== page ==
Chapter

<i>Linguistic Indeterminacy</i>

TIMOTHY A. O. ENDICOTT

in Vagueness in Law

Published in print December 2000 | ISBN: 9780198268406
Published online January 2010 | e-ISBN: 9780191714795 | DOI: http://dx.doi.org/10.1093/acprof:oso/9780198268406.003.0002
Linguistic Indeterminacy

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This chapter introduces the notion of indeterminacy: the law is indeterminate when there is no single right answer to a question of law, or to a question of the application of the law to the facts of a case. It rejects the incoherent notion that the application of language is radically indeterminate, stressing the point that the application of vague language is indeterminate in some cases but not in all cases. It is possible to know that the linguistic formulation of a legal rule applies to the facts of some cases, but that mundane knowledge does not tell a judge what to do. Knowing whether the case fits the formulation of a rule does not even tell the judge what the law requires. The judge also needs to know whether the law requires that the rule be applied. Linguistic determinacy should not mislead judges into thinking that it will even be possible to make a just decision in every case.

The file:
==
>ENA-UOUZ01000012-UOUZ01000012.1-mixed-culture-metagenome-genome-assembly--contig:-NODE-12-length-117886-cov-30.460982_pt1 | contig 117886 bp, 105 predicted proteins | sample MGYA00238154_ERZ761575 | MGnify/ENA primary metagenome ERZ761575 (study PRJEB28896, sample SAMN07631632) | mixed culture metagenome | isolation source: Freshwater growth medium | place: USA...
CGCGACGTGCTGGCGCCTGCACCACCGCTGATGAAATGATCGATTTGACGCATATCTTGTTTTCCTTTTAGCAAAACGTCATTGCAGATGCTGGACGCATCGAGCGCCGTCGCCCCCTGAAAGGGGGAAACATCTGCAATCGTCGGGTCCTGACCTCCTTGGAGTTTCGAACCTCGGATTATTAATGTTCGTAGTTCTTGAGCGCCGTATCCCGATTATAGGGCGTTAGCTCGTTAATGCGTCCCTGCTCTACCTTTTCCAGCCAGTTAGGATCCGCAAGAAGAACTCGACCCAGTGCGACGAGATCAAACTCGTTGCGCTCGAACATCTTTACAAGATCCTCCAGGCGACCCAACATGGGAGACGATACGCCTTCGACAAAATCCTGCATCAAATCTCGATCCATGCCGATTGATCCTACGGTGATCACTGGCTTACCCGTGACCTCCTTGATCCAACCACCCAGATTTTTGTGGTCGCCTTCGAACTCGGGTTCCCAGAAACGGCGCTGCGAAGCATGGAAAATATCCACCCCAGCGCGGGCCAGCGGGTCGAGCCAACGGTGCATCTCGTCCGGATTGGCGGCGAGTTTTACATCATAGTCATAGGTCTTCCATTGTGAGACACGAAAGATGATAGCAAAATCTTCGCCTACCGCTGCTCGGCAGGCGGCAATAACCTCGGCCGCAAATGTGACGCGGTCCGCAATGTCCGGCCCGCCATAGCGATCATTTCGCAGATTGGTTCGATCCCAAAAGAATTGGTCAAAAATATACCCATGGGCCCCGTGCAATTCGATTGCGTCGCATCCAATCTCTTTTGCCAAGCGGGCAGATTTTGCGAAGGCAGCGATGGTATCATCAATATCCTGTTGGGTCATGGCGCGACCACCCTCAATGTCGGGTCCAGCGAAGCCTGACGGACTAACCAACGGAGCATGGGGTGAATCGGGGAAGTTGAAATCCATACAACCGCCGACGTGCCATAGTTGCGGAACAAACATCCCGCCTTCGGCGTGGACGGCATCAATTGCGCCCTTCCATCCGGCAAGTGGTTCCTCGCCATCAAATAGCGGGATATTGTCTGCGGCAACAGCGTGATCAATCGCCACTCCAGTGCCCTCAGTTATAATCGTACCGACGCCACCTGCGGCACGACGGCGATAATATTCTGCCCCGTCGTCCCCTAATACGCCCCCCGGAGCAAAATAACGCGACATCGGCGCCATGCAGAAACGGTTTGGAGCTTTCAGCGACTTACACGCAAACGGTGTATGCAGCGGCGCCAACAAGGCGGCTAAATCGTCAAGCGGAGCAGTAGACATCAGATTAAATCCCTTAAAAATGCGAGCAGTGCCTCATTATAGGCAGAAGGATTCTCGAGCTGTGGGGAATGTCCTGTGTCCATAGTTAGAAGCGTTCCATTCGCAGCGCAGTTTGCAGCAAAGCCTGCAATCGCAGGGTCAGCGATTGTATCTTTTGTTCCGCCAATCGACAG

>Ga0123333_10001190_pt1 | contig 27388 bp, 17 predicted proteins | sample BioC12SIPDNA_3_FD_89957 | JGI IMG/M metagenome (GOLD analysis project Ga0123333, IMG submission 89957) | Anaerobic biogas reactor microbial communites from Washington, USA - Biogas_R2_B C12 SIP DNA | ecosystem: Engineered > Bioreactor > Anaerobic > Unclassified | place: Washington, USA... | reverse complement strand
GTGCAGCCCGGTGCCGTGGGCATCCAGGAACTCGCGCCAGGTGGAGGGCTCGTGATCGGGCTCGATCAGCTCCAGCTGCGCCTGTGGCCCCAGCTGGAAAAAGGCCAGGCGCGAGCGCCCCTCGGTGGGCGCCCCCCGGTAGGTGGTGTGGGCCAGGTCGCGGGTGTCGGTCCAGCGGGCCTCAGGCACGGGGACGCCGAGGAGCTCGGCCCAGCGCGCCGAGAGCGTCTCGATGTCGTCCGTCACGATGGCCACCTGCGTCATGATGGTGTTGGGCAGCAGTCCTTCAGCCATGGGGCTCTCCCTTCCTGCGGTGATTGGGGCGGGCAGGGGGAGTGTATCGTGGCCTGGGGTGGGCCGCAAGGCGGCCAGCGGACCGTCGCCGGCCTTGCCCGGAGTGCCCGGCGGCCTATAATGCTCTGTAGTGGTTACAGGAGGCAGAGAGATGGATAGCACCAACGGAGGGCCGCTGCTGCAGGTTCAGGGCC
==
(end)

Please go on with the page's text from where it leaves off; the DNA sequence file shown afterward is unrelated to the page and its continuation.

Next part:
Keywords: vagueness; legal language; legal theory; indeterminacy; context; deconstruction; interpretive orthodoxy

Chapter.  11685 words. 

Subjects: Civil Law

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